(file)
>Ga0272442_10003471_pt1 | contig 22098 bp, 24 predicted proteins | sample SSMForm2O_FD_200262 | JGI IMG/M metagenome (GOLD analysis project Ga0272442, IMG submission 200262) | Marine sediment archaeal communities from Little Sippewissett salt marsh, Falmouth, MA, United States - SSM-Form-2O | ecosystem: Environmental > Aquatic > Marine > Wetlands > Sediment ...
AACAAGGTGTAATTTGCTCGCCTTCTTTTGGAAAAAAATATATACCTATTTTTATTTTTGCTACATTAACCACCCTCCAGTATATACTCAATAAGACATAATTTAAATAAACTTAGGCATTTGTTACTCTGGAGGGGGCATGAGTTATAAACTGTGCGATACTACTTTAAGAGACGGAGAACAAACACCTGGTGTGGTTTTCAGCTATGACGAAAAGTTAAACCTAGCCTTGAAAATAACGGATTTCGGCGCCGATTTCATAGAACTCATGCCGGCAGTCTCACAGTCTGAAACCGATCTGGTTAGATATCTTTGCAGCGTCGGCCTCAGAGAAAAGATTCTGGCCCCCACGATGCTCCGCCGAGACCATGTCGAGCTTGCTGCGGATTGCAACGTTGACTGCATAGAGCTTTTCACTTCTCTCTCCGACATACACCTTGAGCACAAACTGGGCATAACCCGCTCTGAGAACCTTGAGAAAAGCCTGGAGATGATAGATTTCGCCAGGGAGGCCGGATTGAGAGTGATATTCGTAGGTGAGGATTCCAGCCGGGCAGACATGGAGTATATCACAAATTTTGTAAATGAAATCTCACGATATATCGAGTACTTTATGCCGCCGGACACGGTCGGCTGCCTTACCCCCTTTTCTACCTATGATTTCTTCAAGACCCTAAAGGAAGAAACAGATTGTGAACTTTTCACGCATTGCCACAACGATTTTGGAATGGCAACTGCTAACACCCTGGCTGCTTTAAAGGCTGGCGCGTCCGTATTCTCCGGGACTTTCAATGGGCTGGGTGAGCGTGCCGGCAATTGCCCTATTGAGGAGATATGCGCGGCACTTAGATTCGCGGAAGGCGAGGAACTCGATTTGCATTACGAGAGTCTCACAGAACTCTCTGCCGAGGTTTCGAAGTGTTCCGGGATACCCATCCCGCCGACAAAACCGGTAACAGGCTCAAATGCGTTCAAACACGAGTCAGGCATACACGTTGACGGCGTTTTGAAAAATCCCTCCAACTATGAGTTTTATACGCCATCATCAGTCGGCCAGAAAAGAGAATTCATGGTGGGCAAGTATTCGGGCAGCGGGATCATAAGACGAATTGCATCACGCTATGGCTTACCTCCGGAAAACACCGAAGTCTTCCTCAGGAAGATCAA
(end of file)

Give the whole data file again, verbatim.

>Ga0272442_10003471_pt1 | contig 22098 bp, 24 predicted proteins | sample SSMForm2O_FD_200262 | JGI IMG/M metagenome (GOLD analysis project Ga0272442, IMG submission 200262) | Marine sediment archaeal communities from Little Sippewissett salt marsh, Falmouth, MA, United States - SSM-Form-2O | ecosystem: Environmental > Aquatic > Marine > Wetlands > Sediment ...
AACAAGGTGTAATTTGCTCGCCTTCTTTTGGAAAAAAATATATACCTATTTTTATTTTTGCTACATTAACCACCCTCCAGTATATACTCAATAAGACATAATTTAAATAAACTTAGGCATTTGTTACTCTGGAGGGGGCATGAGTTATAAACTGTGCGATACTACTTTAAGAGACGGAGAACAAACACCTGGTGTGGTTTTCAGCTATGACGAAAAGTTAAACCTAGCCTTGAAAATAACGGATTTCGGCGCCGATTTCATAGAACTCATGCCGGCAGTCTCACAGTCTGAAACCGATCTGGTTAGATATCTTTGCAGCGTCGGCCTCAGAGAAAAGATTCTGGCCCCCACGATGCTCCGCCGAGACCATGTCGAGCTTGCTGCGGATTGCAACGTTGACTGCATAGAGCTTTTCACTTCTCTCTCCGACATACACCTTGAGCACAAACTGGGCATAACCCGCTCTGAGAACCTTGAGAAAAGCCTGGAGATGATAGATTTCGCCAGGGAGGCCGGATTGAGAGTGATATTCGTAGGTGAGGATTCCAGCCGGGCAGACATGGAGTATATCACAAATTTTGTAAATGAAATCTCACGATATATCGAGTACTTTATGCCGCCGGACACGGTCGGCTGCCTTACCCCCTTTTCTACCTATGATTTCTTCAAGACCCTAAAGGAAGAAACAGATTGTGAACTTTTCACGCATTGCCACAACGATTTTGGAATGGCAACTGCTAACACCCTGGCTGCTTTAAAGGCTGGCGCGTCCGTATTCTCCGGGACTTTCAATGGGCTGGGTGAGCGTGCCGGCAATTGCCCTATTGAGGAGATATGCGCGGCACTTAGATTCGCGGAAGGCGAGGAACTCGATTTGCATTACGAGAGTCTCACAGAACTCTCTGCCGAGGTTTCGAAGTGTTCCGGGATACCCATCCCGCCGACAAAACCGGTAACAGGCTCAAATGCGTTCAAACACGAGTCAGGCATACACGTTGACGGCGTTTTGAAAAATCCCTCCAACTATGAGTTTTATACGCCATCATCAGTCGGCCAGAAAAGAGAATTCATGGTGGGCAAGTATTCGGGCAGCGGGATCATAAGACGAATTGCATCACGCTATGGCTTACCTCCGGAAAACACCGAAGTCTTCCTCAGGAAGATCAA